How Adland Lost Its Way (And How Some Agencies Are Finding Their Way Back)

At a highly-attended agency conference this summer, a well-aged agency founder next to me lamented, “I’m old enough to remember back when it was about the magic, the creative, not the money like it is today. This business just isn’t the same. Now it’s all about finance.” 

Our industry has plenty of headline-grabbing woes these days. Neanderthal executive behaviors, the ANA transparency investigation and ongoing brouhaha, dizzyingly frequent agency reviews, aggressive procurement organizations squeezing the last dollar, and the flight of talent to other industries – all talked about over and over. 

But this grizzled agency vet mentioned our real problem, the one that nobody is talking about – how and why our business lost its way. What he’s talking about is a seismic shift several decades ago – quite possibly before you were part of advertising – that turned many agencies into de facto financial instruments.  



As the surge in TV ad spending pumped billions of dollars into the advertising business in the Sixties and Seventies, many agencies went public. Suddenly they faced shareholder demands for higher valuations, which meant laser focus on margins. When shares soared, it triggered the acquisition binge that created today’s holding companies. When publicly traded agencies were acquired it was often at high multiples that required keen cost-cutting and sales focus. Likewise, when privately held agencies were purchased, it often included aggressive “earn-out” clauses that also emphasized increasing free cash flow and other key financial metrics. 

To maintain top-line revenue and bottom line margin growth, agencies added oversight. Extra management became layers, at one point reaching a mind-numbing manager to talent ratio greater than 1:1 – that’s at least one manager-type per talent-employee. 

That ratio has diminished slightly with time, but still hovers around 1:2 for big agencies. Stacked with managers, large-agency organizations resemble financial services companies more than creative enterprises.  

Having finance as a focus can have an insidious effect on behavior. The “non-transparency” and “rebate” scandal sounds a lot like Wall Street, with its history of highly motivated people crossing the lines to engineer financial results.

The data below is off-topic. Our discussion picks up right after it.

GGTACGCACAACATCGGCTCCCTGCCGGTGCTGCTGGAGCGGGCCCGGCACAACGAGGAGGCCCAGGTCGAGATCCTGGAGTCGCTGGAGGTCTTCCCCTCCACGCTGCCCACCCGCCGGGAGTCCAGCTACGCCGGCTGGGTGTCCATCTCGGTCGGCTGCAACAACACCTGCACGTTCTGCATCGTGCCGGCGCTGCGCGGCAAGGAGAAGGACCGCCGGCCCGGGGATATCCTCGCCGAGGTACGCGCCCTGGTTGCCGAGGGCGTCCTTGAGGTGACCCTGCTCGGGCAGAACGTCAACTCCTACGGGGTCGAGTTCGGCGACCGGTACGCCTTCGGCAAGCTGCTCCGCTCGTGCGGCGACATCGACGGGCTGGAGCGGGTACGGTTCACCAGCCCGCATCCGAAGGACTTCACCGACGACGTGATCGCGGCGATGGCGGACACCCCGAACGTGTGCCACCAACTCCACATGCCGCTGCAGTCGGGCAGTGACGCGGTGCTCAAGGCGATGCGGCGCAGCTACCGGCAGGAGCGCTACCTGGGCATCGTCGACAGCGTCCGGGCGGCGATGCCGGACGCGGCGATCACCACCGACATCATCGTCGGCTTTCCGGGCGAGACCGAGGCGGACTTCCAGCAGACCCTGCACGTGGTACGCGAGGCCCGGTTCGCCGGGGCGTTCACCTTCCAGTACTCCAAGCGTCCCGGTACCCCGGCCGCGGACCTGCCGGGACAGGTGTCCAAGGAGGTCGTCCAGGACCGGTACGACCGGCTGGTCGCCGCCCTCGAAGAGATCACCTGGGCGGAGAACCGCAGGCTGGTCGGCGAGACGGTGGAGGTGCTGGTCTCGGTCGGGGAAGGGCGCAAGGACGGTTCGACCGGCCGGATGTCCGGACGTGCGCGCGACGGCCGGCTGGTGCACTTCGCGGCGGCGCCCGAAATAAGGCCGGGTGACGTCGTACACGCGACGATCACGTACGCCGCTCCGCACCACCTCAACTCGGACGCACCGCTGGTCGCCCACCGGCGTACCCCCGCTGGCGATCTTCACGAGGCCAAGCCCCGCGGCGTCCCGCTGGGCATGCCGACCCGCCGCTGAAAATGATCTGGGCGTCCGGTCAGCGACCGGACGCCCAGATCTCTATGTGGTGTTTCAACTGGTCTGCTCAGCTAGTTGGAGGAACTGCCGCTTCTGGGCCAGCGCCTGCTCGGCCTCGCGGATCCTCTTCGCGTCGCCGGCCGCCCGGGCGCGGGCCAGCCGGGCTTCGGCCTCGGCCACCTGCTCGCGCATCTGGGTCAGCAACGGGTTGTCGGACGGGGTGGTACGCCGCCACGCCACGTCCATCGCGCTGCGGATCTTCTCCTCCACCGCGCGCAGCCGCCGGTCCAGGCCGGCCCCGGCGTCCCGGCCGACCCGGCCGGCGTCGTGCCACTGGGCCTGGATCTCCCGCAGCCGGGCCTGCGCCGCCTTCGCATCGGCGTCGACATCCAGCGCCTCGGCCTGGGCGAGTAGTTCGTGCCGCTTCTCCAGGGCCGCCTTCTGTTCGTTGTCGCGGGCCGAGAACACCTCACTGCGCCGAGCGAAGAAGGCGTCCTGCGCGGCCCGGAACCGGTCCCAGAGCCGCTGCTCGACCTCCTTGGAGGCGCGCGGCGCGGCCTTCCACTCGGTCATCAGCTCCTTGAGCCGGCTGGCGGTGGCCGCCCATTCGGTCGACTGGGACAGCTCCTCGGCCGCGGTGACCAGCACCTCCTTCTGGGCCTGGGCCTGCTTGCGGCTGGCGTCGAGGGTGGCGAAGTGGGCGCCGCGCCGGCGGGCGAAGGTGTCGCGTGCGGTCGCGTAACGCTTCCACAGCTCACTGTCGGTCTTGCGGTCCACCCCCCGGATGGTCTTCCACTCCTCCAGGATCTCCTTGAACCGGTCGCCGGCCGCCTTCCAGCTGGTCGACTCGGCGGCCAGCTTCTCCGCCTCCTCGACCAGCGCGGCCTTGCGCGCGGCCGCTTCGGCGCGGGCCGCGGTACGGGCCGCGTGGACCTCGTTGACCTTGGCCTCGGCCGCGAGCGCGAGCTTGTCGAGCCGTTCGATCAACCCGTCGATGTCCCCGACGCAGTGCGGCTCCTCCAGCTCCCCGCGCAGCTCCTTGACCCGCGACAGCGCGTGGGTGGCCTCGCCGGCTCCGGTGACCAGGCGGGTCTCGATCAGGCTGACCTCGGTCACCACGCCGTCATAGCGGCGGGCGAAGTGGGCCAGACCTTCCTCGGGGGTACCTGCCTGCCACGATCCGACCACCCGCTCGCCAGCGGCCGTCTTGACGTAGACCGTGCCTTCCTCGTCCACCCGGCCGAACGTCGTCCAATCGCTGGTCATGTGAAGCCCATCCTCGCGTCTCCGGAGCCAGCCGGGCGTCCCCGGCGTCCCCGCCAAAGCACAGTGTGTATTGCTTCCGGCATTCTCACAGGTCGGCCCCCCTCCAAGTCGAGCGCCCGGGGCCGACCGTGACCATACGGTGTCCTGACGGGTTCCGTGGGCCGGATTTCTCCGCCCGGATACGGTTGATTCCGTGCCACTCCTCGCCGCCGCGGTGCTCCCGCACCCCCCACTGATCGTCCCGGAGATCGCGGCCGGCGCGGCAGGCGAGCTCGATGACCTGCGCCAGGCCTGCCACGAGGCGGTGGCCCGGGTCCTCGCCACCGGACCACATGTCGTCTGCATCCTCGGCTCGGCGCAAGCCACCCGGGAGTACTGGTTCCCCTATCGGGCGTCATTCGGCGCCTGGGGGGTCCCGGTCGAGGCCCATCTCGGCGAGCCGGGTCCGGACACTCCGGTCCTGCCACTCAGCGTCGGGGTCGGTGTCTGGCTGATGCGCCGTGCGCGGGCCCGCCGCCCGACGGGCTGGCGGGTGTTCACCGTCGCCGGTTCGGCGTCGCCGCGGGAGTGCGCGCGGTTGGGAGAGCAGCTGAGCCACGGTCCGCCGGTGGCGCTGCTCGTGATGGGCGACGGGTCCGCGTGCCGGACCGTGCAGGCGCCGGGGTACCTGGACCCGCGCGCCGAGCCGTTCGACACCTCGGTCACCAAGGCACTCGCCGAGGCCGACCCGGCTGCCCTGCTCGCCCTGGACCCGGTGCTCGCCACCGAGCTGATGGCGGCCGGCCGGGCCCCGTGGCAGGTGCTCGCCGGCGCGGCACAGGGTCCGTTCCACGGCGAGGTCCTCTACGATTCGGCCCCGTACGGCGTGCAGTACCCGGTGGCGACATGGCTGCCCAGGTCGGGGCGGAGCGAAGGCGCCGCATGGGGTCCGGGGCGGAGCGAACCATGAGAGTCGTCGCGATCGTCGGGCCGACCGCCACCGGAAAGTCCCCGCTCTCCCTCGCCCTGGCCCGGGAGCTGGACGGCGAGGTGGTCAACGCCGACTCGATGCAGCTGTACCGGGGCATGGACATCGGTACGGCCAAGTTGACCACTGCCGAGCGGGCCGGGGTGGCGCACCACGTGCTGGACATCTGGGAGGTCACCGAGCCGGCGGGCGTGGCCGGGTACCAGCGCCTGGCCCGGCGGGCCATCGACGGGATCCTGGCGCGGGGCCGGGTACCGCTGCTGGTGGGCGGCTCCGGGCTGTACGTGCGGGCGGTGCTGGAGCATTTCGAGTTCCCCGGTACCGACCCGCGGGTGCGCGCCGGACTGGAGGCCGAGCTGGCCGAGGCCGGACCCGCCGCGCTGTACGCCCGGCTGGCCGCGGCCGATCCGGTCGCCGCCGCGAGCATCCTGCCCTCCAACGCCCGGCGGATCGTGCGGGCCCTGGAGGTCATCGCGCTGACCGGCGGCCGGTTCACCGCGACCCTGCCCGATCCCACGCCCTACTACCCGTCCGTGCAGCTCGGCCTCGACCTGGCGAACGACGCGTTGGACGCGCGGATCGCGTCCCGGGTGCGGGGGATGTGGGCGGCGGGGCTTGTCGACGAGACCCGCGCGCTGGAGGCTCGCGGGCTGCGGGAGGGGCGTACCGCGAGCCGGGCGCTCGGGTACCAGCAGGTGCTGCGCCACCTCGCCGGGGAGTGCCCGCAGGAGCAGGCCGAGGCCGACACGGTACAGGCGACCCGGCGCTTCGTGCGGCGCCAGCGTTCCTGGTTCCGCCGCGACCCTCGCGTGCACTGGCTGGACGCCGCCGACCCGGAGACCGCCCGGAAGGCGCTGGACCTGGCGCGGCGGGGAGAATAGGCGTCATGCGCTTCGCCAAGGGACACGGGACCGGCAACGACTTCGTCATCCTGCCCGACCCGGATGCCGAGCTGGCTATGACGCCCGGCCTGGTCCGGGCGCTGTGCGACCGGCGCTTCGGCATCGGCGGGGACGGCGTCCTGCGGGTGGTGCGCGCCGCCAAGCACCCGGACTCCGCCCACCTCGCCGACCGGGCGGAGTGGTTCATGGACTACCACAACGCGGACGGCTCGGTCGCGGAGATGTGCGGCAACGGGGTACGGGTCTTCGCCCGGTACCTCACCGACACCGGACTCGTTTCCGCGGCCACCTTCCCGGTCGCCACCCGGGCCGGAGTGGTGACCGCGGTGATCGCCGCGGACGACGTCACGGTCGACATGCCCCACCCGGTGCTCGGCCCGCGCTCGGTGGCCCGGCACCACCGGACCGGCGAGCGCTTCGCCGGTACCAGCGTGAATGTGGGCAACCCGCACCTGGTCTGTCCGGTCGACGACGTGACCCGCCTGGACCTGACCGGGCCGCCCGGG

Finance-oriented companies also strive for predictable results, like maintaining revenue with incremental margin gains. In advertising, that’s a recipe for mediocrity. Roger Enrico, former CEO of PepsiCo, once pointed out that our enemy is the “tyranny of incrementalism” – the belief that somehow dramatic results will come about from undramatic actions. Advertising was built on greatness that comes from inspiring talent to bust the norms, not managing it to make a number.  

Advertisers recognize this instinctively. Three of the top five things that matter to them in an agency, according to a recent study by Advertiser Perceptions, are talent-based: ability to execute, quality of talent, and attention to needs. 

Now smaller agencies without financial engineering legacies are changing the landscape by focusing on the fundamentals.  

For example,  LaneTerralever, Starr Conspiracy and Elite SEM keep their management ranks lean, with a manager-to-employee ratio between 1:5 and 1:8. With fewer managers, nearly everyone does the work rather than manage the money. Teams have to talk and work with clients directly. 

And amazing things happen. These agencies’ client and employee satisfaction ratings (50+ client and 80+ employee Net Promoter Scores) eclipse industry averages. Not surprisingly, happy teams and clients generate better financials as well. Much better. 

The shift requires a change of focus, one that that old agency exec would applaud, I expect. Do great work, make sure your people love doing it, and you will improve people’s lives and your bottom line.  

Let go of the account-centric model where managers craft narratives to excuse failures and keep the romance (read: revenue stream) alive. Our increasingly-savvy clients bridle at these saccharine stories and the here-and-then-gone pitch teams. Enduring success comes from empowered and engaged teams working directly with clients to create the unexpected. 

In advertising, inspired work creates money in ways money can never inspire. The real way for agencies to resolve their client and finance problems is to return their focus to what really makes a difference – the creative teamwork that generates breakthrough advertising results.